What is lurking under those floorboards ? Ask a robot –
All sorts of nasty surprises may lurk beneath the floor boarding! Wood boring insects, dry rot, wet rot and vermin infestations for example. The spaces underneath the ground floor of properties are rarely accessible. However, some houses we visit will have loose floorboards which we can lift, normally beneath the stairs. Sometimes behind the front door is a hatch, often secured by just a few screws.This gives access to the stopcock which is often located inside the front door and also to the space below the floorboards.
How can technology help?
At Domestic Surveys we are always experimenting to see how technology can deliver a better survey for our clients.While all the time staying within the price constraints we set for a pre-purchase inspection report. We were the first in the South West to use the pole camera on every building survey and have been doing so since 2012.
Endoscopes are useful but have physical limitations. We used these for some time as this video from 2013 shows. This video has had well over 2000 views since being published! We were pushing the boundaries of what we could offer during a full building survey.It’s very difficult trying to hold the endoscope in position for a long period of time whilst using the camera. Definitely not easy with only two hands! Also you need to know where you are in relation to the camera. You have to manoeuvre the flexible neck upwards to look at the underside of the floorboards for example. Lying in the stress position operating this is physically demanding! Especially after you’veclambered around the loft, hoisted the mast camera, done damp testing, asbestos sampling and tested the glazing. Certainly a good physical work out!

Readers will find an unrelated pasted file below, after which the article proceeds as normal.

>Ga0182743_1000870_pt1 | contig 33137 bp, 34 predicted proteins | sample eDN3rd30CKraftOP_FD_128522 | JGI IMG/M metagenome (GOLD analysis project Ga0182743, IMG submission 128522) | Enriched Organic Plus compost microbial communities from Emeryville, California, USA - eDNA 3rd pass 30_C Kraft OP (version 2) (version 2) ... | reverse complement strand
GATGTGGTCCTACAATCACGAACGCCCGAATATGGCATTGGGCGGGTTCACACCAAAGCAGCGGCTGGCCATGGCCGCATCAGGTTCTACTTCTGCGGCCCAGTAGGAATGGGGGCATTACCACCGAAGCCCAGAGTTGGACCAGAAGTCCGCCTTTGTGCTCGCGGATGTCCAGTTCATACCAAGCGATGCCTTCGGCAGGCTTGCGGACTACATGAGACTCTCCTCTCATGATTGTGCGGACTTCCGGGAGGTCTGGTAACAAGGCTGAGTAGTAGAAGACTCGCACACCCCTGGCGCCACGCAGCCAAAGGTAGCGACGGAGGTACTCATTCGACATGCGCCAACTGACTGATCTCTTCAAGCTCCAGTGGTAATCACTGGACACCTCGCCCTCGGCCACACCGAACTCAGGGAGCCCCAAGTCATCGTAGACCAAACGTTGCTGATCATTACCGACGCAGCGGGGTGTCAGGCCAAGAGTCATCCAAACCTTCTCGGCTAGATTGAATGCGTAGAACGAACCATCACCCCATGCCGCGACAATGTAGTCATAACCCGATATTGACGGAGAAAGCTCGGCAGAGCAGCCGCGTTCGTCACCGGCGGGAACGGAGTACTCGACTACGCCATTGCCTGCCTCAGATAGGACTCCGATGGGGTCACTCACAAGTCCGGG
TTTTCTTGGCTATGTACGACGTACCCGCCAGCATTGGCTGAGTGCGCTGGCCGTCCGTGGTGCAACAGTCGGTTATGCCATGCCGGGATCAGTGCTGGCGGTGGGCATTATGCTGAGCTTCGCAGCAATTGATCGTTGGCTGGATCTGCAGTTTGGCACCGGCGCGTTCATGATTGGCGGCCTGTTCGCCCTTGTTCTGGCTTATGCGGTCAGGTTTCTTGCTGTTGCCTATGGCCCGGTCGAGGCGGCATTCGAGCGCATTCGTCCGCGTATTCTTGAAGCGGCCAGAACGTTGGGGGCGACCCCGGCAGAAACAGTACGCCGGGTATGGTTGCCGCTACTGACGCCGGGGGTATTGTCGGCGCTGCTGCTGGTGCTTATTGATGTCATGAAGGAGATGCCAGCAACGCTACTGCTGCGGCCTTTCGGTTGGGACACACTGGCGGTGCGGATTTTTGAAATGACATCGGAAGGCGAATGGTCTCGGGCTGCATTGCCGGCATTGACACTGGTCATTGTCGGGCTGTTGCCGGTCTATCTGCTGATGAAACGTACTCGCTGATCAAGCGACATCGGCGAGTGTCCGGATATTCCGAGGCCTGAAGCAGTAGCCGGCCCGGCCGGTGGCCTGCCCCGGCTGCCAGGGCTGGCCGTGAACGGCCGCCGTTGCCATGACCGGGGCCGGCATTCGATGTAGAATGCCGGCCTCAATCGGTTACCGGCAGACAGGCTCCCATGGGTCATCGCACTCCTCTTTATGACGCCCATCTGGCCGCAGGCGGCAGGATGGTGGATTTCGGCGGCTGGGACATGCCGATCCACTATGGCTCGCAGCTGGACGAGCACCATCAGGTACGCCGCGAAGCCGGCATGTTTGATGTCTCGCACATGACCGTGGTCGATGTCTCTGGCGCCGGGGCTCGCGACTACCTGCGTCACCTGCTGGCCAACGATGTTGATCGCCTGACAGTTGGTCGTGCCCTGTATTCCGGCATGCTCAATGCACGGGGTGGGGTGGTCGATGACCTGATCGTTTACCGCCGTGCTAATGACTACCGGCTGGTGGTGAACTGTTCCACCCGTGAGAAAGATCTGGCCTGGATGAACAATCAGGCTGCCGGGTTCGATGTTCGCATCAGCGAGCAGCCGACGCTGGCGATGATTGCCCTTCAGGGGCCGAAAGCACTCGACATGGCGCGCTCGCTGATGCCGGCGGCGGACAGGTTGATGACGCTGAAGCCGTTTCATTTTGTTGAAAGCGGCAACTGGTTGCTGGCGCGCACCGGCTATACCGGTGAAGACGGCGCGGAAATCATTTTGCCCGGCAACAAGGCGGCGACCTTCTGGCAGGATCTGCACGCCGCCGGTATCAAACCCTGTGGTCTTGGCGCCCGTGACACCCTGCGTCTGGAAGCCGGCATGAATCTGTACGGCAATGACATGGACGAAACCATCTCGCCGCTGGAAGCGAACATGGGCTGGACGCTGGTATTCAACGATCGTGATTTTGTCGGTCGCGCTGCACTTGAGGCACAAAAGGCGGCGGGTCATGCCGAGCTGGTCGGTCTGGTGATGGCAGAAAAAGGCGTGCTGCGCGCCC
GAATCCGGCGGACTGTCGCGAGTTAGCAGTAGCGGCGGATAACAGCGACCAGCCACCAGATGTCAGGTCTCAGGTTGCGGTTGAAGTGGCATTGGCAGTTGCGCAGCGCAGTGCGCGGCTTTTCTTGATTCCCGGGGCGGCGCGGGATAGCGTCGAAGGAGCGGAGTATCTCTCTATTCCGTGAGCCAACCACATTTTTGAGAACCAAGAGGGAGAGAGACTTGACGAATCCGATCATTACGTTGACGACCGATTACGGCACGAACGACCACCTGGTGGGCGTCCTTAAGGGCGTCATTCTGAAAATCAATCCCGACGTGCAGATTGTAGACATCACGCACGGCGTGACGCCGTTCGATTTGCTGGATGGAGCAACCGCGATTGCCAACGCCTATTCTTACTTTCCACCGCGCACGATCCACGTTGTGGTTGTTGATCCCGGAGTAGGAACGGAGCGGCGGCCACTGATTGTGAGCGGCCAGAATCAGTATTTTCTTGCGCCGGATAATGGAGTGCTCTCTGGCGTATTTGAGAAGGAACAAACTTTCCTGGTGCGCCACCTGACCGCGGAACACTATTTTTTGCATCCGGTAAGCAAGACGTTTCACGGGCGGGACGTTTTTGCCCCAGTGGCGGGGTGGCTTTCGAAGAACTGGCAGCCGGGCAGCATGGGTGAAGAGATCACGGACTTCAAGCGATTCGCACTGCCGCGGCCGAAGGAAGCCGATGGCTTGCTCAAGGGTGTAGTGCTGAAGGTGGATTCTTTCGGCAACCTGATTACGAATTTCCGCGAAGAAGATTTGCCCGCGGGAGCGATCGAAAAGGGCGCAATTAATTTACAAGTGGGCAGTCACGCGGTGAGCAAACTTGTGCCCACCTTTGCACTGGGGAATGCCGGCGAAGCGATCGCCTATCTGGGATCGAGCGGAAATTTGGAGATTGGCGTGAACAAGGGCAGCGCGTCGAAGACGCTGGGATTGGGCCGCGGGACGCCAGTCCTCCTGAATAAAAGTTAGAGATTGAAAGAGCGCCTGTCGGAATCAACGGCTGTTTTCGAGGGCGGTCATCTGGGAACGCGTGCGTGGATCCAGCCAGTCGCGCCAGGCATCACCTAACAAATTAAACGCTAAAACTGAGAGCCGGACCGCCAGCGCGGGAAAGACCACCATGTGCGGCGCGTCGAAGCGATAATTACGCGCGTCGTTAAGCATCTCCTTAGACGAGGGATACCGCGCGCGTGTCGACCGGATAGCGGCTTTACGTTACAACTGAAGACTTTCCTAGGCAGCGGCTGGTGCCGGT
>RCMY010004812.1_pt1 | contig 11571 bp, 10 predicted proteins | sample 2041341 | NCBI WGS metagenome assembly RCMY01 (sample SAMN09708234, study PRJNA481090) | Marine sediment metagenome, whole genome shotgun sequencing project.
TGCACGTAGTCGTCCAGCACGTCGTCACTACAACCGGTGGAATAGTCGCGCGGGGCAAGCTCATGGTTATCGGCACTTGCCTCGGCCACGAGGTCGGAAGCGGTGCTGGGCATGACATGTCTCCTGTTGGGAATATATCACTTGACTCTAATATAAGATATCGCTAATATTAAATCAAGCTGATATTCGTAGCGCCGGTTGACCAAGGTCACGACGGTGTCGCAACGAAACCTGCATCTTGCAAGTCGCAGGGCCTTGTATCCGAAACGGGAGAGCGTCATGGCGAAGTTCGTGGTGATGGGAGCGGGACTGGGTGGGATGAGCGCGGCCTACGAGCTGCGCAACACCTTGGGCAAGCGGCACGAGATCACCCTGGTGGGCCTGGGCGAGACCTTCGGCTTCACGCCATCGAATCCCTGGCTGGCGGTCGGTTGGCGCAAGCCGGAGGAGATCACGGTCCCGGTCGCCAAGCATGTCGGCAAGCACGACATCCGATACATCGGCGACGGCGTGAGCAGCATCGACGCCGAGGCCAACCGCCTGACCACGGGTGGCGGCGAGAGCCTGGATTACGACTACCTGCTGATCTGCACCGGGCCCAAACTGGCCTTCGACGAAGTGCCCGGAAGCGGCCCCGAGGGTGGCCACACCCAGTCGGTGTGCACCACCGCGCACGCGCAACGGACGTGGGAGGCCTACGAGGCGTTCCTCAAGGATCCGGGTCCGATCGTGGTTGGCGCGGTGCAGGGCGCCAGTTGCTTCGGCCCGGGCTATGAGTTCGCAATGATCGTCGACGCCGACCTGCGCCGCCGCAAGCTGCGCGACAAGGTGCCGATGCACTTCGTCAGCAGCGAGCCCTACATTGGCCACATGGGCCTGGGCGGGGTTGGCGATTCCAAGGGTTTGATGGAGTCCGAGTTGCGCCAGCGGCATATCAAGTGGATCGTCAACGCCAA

And now? A robot !
We wanted something small enough to allow us to inspect the undersides of floorboards for wood worm, the size of the floor joists, the damp proofing and ventilation arrangements. We’ve been experimenting with remote control vehicles that are low profile enough to slip into these voids, carrying a camera. We then found this Bluetooth controlled vehicle with profile of around 100mm which can fit between the floor joists in shallow voids. It has tracks so it can rotate on the spot and also it can look up and down. If it gets lost, it can even find its own way back!
As always, the skill is not in capturing the image but in being able to analyse what the image represents. This may include distinguishing woodworm flight holes from say mouse droppings as they are the same size. Or rot mycelium from timber decay, compared to say cobwebs – another challenge that this technology represents. Getting the images is becoming simpler but analysing the image incorrectly can be a costly mistake.
Take a look
You can see this amazing piece of technology in action here: https://youtu.be/pIxYgFsJZOg
We do not do this as standard, YET! We are trying to perfect utilising it but no doubt this will form part of our future offering. Or on special request if you have a specific floor defect that you wish us to look at…